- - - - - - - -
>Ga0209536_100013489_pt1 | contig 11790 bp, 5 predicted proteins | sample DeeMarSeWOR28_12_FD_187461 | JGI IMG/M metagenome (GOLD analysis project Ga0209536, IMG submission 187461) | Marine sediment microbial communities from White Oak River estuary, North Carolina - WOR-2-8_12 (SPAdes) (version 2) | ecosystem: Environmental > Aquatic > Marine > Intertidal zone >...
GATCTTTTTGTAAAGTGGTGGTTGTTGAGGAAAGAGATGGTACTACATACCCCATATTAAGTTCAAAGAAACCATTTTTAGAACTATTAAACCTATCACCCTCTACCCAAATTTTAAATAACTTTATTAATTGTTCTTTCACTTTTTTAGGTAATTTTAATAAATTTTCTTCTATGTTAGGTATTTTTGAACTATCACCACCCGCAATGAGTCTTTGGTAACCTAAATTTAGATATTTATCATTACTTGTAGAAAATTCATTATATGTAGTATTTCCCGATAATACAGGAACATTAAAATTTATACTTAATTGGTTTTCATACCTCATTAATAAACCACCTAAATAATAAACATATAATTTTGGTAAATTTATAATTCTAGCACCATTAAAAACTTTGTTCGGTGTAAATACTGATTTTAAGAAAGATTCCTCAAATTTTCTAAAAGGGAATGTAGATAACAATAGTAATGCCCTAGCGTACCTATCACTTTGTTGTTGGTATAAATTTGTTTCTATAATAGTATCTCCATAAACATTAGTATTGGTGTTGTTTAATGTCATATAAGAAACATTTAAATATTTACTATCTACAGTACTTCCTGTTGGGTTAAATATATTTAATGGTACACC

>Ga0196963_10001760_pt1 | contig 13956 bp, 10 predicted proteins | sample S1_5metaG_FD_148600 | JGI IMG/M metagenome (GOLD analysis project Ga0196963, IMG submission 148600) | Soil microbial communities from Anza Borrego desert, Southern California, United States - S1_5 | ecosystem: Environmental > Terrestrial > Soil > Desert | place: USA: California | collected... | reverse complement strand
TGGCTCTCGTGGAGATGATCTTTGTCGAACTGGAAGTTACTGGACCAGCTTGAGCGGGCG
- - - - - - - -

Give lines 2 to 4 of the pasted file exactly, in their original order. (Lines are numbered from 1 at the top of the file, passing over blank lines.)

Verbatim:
GATCTTTTTGTAAAGTGGTGGTTGTTGAGGAAAGAGATGGTACTACATACCCCATATTAAGTTCAAAGAAACCATTTTTAGAACTATTAAACCTATCACCCTCTACCCAAATTTTAAATAACTTTATTAATTGTTCTTTCACTTTTTTAGGTAATTTTAATAAATTTTCTTCTATGTTAGGTATTTTTGAACTATCACCACCCGCAATGAGTCTTTGGTAACCTAAATTTAGATATTTATCATTACTTGTAGAAAATTCATTATATGTAGTATTTCCCGATAATACAGGAACATTAAAATTTATACTTAATTGGTTTTCATACCTCATTAATAAACCACCTAAATAATAAACATATAATTTTGGTAAATTTATAATTCTAGCACCATTAAAAACTTTGTTCGGTGTAAATACTGATTTTAAGAAAGATTCCTCAAATTTTCTAAAAGGGAATGTAGATAACAATAGTAATGCCCTAGCGTACCTATCACTTTGTTGTTGGTATAAATTTGTTTCTATAATAGTATCTCCATAAACATTAGTATTGGTGTTGTTTAATGTCATATAAGAAACATTTAAATATTTACTATCTACAGTACTTCCTGTTGGGTTAAATATATTTAATGGTACACC

>Ga0196963_10001760_pt1 | contig 13956 bp, 10 predicted proteins | sample S1_5metaG_FD_148600 | JGI IMG/M metagenome (GOLD analysis project Ga0196963, IMG submission 148600) | Soil microbial communities from Anza Borrego desert, Southern California, United States - S1_5 | ecosystem: Environmental > Terrestrial > Soil > Desert | place: USA: California | collected... | reverse complement strand
TGGCTCTCGTGGAGATGATCTTTGTCGAACTGGAAGTTACTGGACCAGCTTGAGCGGGCG